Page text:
I mean, okay, that's not that tall. I just said I'm 5'4". The point remains.
In my opinion, you only really need the one light, especially if you're starting off. Put that behind the biggest umbrella softbox you can find, you're in business. Then you can go further with it. This is kind of a big subject. I'll write it up as a blog post at some point. Generally speaking, if you can stretch your budget to it, a classic three-point setup will serve you well. One key light to illuminate your subject, a fill on the other side to reduce shadows and make stuff even (if you want it to be!), and a backlight to separate your subject from the background. This is "aesthetic choices" business, though. I can't tell you what to do. You've got to find your own voice, dear reader.
And Some Less Basic, But Incredibly Helpful Stuff You'll Want:
No, no, hear me out! This has proven to be weirdly essential. A lot of this job is meeting new people, and meeting new people can be awkward. Not always, not if you're lucky, but sometimes. Music is a great way to break up the silences, a good conversation topic, and the great universal connector of human beings. Get a small, inexpensive bluetooth speaker because everyone has smartphones now, and I like to put my subjects in charge of music. Bluetooth just means pretty much everyone who comes to your home studio can connect to the speaker. This practice largely came about because I'm old and I don't know what the kids are listening to nowadays, and because I want new stuff to hear all the time, but it helps give people a sense of being in charge.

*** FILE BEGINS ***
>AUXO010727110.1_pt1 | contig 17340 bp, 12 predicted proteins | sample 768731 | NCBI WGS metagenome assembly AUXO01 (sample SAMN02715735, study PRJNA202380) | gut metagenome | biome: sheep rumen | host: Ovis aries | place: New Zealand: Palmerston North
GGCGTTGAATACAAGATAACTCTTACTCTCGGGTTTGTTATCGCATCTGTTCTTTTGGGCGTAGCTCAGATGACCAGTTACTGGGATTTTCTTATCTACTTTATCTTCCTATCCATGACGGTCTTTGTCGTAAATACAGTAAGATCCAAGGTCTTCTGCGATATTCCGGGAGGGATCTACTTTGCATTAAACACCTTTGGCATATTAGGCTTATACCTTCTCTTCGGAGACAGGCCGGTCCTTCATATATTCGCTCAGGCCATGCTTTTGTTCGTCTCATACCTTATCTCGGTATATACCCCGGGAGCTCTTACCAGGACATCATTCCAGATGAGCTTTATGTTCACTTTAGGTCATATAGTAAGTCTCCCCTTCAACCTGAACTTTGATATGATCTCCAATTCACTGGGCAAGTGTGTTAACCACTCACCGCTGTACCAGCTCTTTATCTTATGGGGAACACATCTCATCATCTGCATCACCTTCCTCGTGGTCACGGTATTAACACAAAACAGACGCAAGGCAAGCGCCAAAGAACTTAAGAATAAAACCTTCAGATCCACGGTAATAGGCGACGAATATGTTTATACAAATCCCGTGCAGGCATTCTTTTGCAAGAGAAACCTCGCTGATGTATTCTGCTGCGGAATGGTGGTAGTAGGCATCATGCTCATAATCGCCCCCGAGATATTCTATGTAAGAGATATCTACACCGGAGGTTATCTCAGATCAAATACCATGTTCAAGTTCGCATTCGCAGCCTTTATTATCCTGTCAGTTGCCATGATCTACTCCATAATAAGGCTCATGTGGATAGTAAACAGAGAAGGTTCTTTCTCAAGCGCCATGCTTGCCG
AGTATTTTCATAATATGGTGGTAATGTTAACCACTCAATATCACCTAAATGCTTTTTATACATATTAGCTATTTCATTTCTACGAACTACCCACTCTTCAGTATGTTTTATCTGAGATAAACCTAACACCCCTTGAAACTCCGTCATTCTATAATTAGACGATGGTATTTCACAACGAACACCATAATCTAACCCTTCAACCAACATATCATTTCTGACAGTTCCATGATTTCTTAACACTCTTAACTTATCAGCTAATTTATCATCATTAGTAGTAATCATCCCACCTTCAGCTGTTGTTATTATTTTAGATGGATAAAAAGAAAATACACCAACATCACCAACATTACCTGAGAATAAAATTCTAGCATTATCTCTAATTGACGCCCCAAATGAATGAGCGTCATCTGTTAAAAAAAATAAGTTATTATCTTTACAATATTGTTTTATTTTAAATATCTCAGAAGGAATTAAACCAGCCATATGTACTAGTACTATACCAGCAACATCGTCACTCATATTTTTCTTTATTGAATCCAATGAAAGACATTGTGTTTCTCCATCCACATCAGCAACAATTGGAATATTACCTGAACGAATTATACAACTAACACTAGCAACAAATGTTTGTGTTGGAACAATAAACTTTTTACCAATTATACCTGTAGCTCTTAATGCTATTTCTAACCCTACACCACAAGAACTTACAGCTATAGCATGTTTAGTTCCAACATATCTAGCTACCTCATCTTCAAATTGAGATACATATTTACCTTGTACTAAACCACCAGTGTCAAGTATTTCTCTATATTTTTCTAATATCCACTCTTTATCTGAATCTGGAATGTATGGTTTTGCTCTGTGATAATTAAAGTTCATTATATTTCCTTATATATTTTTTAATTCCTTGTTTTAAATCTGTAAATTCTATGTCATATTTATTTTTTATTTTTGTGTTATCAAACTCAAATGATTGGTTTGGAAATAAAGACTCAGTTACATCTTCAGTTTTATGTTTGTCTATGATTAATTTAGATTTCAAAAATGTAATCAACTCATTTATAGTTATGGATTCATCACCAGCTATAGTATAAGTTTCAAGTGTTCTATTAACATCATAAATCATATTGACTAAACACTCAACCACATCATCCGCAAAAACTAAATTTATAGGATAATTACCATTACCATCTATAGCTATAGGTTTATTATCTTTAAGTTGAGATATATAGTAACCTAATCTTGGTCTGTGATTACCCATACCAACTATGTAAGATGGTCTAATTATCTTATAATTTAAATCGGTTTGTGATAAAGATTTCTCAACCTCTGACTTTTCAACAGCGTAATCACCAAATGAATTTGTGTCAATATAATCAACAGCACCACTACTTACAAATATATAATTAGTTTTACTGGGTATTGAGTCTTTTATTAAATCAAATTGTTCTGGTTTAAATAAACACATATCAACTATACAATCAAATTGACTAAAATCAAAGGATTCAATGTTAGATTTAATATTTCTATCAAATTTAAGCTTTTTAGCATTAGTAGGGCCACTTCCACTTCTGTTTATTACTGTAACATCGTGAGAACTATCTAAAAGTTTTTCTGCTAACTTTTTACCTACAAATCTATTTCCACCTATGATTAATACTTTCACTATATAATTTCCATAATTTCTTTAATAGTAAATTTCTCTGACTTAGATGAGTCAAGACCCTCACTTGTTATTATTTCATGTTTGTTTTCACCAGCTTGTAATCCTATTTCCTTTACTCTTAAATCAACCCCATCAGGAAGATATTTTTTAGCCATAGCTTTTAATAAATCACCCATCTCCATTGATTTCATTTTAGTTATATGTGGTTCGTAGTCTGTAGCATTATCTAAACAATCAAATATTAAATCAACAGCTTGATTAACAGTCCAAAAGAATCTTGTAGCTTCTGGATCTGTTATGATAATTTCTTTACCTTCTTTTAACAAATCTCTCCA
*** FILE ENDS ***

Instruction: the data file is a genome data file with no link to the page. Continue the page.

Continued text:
Or you can make a playlist, I guess. I'm not your boss. Do what works.
Okay, so you can buy different backdrops and dedicate a corner to a bunch of paper rolls like I have, but your other option is to point a flash at your backdrop to illuminate that to a greater or lesser degree. Just shove it down and to the side, adjust it as needed. This is how you get an infinite white background, of which I'm not a fan. You can get big sets of coloured gels for like a tenner; stick one of those bad boys on your flash or light or whatever, illuminate the backdrop with that, and you've got an instant coloured backdrop you can change as many times as you like!
To be honest, I'm not a huge fan of this effect, personally (hence why I don't have any examples here) but it's an option available to you. Of course, you can always colour correct in PhotoShop afterwards, but again: that's more stuff to work around.
A Selection of Snacks and Drinks